:smack: That word doesn’t mean what I think it means.

Well, since this does appear to be a real thread (I’m sure this will end well), can you tell me which minorities living in suburbs create a melting pot of sights, smells, and sounds? Which ones don’t trim their lawns? I’m thinking the Italians – when they start cooking with garlic, man, you can smell that several houses away. I guess the quadriplegics may have a hard time trimming their lawn – so if they don’t hire people, they would be disadvantaged people who have a messy lawn.

And, don’t get me started about white people with their barbecues. Every summer, it’s roasted meat smells practically every night!

So, I live in a suburban neighborhood. It’s mostly white, I guess (does Jewish count as white, or is that a minority?), but there are many Asians, Indians, some, but not many, African Americans. I don’t know if any American Indians, and I never see any smoke signals, so there may not be any.

Some lawns are nicely manicured, others more messy, others a total mess. I haven’t figured out which minority or majority to blame for the messy ones yet. It’s pretty quiet, but once in a while you get some suburban punk with his parent’s car, windows open, and stereo blasting.

Are you sure it’s the minorities that bother you, or is it the urban environment? You could live in Brooklyn in a pretty vanilla neighborhood, and it can be noisy and messy. I’m pretty sure you could find poor white areas with messy lawns (maybe even a car on blocks or something like that – gasp!).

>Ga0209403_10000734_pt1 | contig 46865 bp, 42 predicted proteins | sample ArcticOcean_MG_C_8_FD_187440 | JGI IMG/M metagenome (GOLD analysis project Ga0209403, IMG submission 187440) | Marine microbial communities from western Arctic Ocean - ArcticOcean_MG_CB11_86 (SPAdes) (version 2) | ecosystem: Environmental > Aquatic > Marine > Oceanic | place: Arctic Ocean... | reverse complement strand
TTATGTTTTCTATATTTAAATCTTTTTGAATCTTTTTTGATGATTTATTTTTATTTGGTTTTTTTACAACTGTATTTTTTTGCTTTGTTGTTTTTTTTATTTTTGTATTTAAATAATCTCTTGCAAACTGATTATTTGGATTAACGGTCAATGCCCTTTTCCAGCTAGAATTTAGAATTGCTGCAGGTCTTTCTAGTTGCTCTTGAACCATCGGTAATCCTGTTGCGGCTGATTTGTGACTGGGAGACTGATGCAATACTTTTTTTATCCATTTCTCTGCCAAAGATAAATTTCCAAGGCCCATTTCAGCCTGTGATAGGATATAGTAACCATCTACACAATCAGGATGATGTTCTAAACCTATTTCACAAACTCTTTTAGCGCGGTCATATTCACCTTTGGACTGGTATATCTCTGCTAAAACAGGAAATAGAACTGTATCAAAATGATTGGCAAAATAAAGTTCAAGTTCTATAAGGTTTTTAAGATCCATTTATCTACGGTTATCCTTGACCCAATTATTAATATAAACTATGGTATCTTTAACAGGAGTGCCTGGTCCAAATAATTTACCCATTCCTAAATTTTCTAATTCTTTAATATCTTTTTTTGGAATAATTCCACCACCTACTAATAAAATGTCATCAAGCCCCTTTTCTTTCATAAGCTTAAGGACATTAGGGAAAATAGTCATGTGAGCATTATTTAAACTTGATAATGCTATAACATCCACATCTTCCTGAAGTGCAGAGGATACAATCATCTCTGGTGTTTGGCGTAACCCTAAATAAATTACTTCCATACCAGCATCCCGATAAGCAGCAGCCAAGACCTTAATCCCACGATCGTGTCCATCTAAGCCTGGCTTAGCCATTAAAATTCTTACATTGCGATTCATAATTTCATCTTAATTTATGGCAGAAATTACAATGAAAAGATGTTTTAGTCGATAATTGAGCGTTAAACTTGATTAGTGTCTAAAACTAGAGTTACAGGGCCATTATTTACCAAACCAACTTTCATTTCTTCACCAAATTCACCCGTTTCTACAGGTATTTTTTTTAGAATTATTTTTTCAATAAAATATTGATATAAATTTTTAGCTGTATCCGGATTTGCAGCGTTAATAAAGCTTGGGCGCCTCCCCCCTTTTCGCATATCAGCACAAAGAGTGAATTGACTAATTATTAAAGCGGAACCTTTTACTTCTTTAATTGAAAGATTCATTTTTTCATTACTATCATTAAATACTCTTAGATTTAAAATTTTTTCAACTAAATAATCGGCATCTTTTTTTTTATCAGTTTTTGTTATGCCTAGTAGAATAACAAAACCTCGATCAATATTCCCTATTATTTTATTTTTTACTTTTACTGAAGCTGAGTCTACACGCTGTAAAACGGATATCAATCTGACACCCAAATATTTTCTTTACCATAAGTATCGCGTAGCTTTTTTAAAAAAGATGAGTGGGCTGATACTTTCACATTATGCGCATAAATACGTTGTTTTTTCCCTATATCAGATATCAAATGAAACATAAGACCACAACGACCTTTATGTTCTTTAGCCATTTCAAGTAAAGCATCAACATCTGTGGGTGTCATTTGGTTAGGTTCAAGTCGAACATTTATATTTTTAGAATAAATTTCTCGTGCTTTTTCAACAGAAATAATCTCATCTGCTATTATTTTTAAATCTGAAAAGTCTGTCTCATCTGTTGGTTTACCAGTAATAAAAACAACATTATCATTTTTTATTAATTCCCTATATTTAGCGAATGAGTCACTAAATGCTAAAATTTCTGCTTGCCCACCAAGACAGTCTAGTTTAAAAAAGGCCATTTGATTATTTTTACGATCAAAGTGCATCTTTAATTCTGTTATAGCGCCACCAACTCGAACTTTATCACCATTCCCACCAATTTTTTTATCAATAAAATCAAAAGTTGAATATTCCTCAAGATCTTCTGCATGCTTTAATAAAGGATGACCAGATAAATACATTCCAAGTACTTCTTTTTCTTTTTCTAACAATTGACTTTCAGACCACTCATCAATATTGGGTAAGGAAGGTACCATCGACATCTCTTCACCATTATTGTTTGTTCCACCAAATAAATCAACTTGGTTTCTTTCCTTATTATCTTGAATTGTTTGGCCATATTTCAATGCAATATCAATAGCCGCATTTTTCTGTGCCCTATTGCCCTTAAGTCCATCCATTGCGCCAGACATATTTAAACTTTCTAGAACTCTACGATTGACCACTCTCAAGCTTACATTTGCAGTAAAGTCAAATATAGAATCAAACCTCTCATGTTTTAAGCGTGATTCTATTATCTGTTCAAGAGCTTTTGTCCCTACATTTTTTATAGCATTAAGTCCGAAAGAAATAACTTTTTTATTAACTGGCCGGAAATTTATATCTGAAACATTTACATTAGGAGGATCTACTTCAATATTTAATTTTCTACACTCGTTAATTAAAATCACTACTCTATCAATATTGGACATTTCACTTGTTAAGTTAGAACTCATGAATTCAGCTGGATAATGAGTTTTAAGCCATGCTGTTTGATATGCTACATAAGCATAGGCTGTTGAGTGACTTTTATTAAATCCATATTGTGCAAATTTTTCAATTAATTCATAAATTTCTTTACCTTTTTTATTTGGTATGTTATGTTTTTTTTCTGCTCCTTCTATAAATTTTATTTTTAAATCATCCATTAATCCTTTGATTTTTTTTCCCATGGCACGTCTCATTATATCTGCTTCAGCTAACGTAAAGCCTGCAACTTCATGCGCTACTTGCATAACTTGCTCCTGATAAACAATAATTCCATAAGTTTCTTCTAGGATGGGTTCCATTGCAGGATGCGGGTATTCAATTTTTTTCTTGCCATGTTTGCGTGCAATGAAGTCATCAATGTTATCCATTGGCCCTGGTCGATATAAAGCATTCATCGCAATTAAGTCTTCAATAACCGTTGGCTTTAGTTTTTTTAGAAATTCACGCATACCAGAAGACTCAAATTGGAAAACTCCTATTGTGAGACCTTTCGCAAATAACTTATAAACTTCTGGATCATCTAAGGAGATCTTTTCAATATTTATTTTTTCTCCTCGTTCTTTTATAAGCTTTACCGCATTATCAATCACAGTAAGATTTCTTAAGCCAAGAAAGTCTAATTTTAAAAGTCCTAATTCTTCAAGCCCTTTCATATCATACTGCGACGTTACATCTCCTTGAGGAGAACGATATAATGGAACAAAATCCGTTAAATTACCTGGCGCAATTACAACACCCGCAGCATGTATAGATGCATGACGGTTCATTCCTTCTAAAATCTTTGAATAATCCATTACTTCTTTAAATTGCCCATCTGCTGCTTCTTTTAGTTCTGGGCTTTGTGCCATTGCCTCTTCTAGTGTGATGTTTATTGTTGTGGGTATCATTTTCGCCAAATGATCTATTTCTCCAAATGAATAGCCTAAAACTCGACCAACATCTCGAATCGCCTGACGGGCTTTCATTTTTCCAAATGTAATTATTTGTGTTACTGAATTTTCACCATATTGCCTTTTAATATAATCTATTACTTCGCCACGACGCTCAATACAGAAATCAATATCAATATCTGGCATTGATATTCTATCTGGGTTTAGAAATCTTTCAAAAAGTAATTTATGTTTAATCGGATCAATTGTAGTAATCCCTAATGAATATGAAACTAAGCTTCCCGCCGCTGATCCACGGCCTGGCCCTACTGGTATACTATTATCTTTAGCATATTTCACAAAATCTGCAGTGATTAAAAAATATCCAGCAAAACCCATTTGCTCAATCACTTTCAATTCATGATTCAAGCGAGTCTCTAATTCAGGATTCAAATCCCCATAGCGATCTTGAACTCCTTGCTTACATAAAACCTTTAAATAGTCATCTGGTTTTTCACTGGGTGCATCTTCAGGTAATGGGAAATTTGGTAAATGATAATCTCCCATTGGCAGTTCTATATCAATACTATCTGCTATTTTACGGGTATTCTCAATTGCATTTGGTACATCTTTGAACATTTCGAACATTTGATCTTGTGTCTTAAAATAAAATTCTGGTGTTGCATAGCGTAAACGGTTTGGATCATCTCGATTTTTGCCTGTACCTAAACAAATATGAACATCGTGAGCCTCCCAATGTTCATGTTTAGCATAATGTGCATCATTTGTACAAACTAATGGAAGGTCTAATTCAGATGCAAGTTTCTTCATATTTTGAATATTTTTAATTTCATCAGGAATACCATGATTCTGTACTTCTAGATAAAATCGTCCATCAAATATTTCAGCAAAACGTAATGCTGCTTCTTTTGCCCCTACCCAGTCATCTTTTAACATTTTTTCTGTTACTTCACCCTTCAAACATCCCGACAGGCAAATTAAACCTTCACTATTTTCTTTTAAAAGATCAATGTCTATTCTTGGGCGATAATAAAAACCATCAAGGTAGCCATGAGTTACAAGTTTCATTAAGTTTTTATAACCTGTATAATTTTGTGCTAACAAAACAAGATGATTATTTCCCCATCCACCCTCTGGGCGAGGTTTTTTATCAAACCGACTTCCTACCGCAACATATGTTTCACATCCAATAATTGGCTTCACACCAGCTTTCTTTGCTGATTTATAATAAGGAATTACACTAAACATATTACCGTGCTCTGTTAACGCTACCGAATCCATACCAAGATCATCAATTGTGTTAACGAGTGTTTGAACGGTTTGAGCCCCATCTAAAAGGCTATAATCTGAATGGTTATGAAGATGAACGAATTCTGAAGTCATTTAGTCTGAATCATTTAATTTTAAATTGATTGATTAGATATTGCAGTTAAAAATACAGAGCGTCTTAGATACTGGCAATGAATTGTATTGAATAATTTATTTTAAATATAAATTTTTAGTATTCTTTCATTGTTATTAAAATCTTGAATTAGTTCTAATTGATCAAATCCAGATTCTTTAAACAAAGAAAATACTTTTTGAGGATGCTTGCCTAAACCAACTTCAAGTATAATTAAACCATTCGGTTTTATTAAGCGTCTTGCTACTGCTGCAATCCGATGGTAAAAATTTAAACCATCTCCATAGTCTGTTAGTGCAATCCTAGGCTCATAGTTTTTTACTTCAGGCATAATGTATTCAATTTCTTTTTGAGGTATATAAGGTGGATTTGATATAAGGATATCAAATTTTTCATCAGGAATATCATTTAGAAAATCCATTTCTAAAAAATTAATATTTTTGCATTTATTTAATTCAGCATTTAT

Seriously, it looks to me like you’re looking for an affluent suburb, regardless of the background of the residents.

Well, to be fair, throughout much of human history and pre-history, most people spent their entire lives living in the same village or tribe or clan, with people who were all much more similar in appearance and customs and culture than today’s “melting pot.” Maybe we’ve evolved to be comfortable with that, and uncomfortable with too much “diversity”?

That is a good point, but where have you seen a diverse affluent suburban neighborhood (bonus points for actual names and locations)? When I said homogeneous I meant the houses looking the same, the lawns being well trimmed, a sort of strength giving and inspirational conformity. The inhabitants of the houses can be from wherever, but usually they are not.

Well, like I said, it doesn’t make him evil, just human. But I still maintain that eschewing diversity is contrary to intellectual growth … hence: boring.

It is good to hear this, honestly. I kind of wish I knew more people like you in my personal life: where I am is “diverse”, but about certain kinds of opinions there is little diversity.

One of my favorite things is to walk through the park near my apartment at night and be surprised when a concert is going on. The idea of rows of neatly trimmed houses would be a source of crushing despair for me and not inspirational strength through conformity. It takes all kinds to move the world.

I disagree with this 100%. One can embrace diversity of culture without having to live within it 24 hours a day.

Then I’d say you don’t disagree with it 100%. Embracing diversity to any extent isn’t eschewing it at all.

I still maintain,however, that all things being equal (no pun intended) more diversity equals less boredom.

No, just closeted.

::d&r::